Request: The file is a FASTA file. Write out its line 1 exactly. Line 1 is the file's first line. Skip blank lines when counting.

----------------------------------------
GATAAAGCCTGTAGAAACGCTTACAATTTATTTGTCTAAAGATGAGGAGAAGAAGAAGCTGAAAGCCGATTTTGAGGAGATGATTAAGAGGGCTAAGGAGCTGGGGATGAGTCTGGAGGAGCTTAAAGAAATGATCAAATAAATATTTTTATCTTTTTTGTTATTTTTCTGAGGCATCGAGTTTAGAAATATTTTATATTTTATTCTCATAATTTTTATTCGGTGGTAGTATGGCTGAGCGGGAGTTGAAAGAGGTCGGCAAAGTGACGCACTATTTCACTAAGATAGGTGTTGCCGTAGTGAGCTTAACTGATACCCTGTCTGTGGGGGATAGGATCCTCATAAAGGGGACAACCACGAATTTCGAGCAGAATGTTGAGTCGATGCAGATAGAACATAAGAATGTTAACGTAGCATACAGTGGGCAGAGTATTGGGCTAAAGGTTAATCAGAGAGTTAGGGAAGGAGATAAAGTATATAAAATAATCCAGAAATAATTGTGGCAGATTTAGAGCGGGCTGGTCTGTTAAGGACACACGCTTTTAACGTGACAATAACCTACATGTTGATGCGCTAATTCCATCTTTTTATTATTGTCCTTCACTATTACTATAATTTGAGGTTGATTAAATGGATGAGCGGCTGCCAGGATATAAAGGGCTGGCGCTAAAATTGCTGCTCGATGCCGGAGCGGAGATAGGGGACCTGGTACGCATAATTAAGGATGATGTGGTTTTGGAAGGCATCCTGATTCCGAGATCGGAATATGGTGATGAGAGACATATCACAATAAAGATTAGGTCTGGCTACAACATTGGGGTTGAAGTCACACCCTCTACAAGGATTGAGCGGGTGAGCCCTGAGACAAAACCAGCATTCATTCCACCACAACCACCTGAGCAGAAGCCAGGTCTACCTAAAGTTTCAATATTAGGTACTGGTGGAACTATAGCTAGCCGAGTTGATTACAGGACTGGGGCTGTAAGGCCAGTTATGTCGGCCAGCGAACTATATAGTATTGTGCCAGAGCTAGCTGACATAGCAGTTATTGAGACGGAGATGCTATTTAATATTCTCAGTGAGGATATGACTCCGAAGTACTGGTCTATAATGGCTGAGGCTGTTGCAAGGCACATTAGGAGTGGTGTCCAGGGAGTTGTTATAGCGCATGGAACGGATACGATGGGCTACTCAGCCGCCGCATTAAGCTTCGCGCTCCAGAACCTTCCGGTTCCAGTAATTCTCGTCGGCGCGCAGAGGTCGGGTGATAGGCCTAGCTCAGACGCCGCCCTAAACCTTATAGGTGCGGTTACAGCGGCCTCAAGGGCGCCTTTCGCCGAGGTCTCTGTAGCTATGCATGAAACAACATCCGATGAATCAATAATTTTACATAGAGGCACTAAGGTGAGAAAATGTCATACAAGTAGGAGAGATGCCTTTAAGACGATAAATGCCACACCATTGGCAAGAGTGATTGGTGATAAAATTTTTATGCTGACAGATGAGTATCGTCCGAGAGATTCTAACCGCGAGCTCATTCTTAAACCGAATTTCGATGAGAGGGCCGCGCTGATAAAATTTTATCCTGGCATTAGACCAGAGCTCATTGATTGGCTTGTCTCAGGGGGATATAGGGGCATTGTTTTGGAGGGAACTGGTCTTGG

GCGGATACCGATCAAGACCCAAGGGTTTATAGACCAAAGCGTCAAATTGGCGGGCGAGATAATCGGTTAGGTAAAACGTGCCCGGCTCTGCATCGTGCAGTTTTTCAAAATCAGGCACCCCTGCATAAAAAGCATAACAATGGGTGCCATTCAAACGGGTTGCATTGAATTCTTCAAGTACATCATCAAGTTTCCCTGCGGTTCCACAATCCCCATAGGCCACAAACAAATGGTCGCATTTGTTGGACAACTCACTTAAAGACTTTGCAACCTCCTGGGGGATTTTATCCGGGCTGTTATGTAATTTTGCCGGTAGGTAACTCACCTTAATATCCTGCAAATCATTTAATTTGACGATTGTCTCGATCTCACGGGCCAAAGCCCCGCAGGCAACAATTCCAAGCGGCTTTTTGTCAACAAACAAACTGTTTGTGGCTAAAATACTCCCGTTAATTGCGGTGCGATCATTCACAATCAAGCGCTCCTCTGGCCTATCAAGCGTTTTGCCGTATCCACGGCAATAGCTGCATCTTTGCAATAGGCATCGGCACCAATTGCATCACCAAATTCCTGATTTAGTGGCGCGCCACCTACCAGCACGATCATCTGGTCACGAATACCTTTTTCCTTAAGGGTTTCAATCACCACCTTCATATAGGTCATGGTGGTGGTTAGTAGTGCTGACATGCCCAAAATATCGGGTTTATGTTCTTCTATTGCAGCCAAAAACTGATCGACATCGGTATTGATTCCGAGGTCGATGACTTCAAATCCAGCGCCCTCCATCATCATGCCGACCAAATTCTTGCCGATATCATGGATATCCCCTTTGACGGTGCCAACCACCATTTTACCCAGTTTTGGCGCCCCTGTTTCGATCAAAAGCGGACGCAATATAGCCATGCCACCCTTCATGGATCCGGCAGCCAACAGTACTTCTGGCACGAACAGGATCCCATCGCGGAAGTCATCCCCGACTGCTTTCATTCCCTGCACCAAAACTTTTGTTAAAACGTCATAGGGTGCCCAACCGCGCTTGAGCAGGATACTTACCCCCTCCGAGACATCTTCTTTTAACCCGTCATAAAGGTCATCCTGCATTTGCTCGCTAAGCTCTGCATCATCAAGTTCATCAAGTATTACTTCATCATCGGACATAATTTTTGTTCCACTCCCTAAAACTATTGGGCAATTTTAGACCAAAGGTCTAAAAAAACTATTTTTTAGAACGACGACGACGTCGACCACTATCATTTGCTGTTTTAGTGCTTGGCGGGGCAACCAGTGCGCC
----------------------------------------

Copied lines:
GATAAAGCCTGTAGAAACGCTTACAATTTATTTGTCTAAAGATGAGGAGAAGAAGAAGCTGAAAGCCGATTTTGAGGAGATGATTAAGAGGGCTAAGGAGCTGGGGATGAGTCTGGAGGAGCTTAAAGAAATGATCAAATAAATATTTTTATCTTTTTTGTTATTTTTCTGAGGCATCGAGTTTAGAAATATTTTATATTTTATTCTCATAATTTTTATTCGGTGGTAGTATGGCTGAGCGGGAGTTGAAAGAGGTCGGCAAAGTGACGCACTATTTCACTAAGATAGGTGTTGCCGTAGTGAGCTTAACTGATACCCTGTCTGTGGGGGATAGGATCCTCATAAAGGGGACAACCACGAATTTCGAGCAGAATGTTGAGTCGATGCAGATAGAACATAAGAATGTTAACGTAGCATACAGTGGGCAGAGTATTGGGCTAAAGGTTAATCAGAGAGTTAGGGAAGGAGATAAAGTATATAAAATAATCCAGAAATAATTGTGGCAGATTTAGAGCGGGCTGGTCTGTTAAGGACACACGCTTTTAACGTGACAATAACCTACATGTTGATGCGCTAATTCCATCTTTTTATTATTGTCCTTCACTATTACTATAATTTGAGGTTGATTAAATGGATGAGCGGCTGCCAGGATATAAAGGGCTGGCGCTAAAATTGCTGCTCGATGCCGGAGCGGAGATAGGGGACCTGGTACGCATAATTAAGGATGATGTGGTTTTGGAAGGCATCCTGATTCCGAGATCGGAATATGGTGATGAGAGACATATCACAATAAAGATTAGGTCTGGCTACAACATTGGGGTTGAAGTCACACCCTCTACAAGGATTGAGCGGGTGAGCCCTGAGACAAAACCAGCATTCATTCCACCACAACCACCTGAGCAGAAGCCAGGTCTACCTAAAGTTTCAATATTAGGTACTGGTGGAACTATAGCTAGCCGAGTTGATTACAGGACTGGGGCTGTAAGGCCAGTTATGTCGGCCAGCGAACTATATAGTATTGTGCCAGAGCTAGCTGACATAGCAGTTATTGAGACGGAGATGCTATTTAATATTCTCAGTGAGGATATGACTCCGAAGTACTGGTCTATAATGGCTGAGGCTGTTGCAAGGCACATTAGGAGTGGTGTCCAGGGAGTTGTTATAGCGCATGGAACGGATACGATGGGCTACTCAGCCGCCGCATTAAGCTTCGCGCTCCAGAACCTTCCGGTTCCAGTAATTCTCGTCGGCGCGCAGAGGTCGGGTGATAGGCCTAGCTCAGACGCCGCCCTAAACCTTATAGGTGCGGTTACAGCGGCCTCAAGGGCGCCTTTCGCCGAGGTCTCTGTAGCTATGCATGAAACAACATCCGATGAATCAATAATTTTACATAGAGGCACTAAGGTGAGAAAATGTCATACAAGTAGGAGAGATGCCTTTAAGACGATAAATGCCACACCATTGGCAAGAGTGATTGGTGATAAAATTTTTATGCTGACAGATGAGTATCGTCCGAGAGATTCTAACCGCGAGCTCATTCTTAAACCGAATTTCGATGAGAGGGCCGCGCTGATAAAATTTTATCCTGGCATTAGACCAGAGCTCATTGATTGGCTTGTCTCAGGGGGATATAGGGGCATTGTTTTGGAGGGAACTGGTCTTGG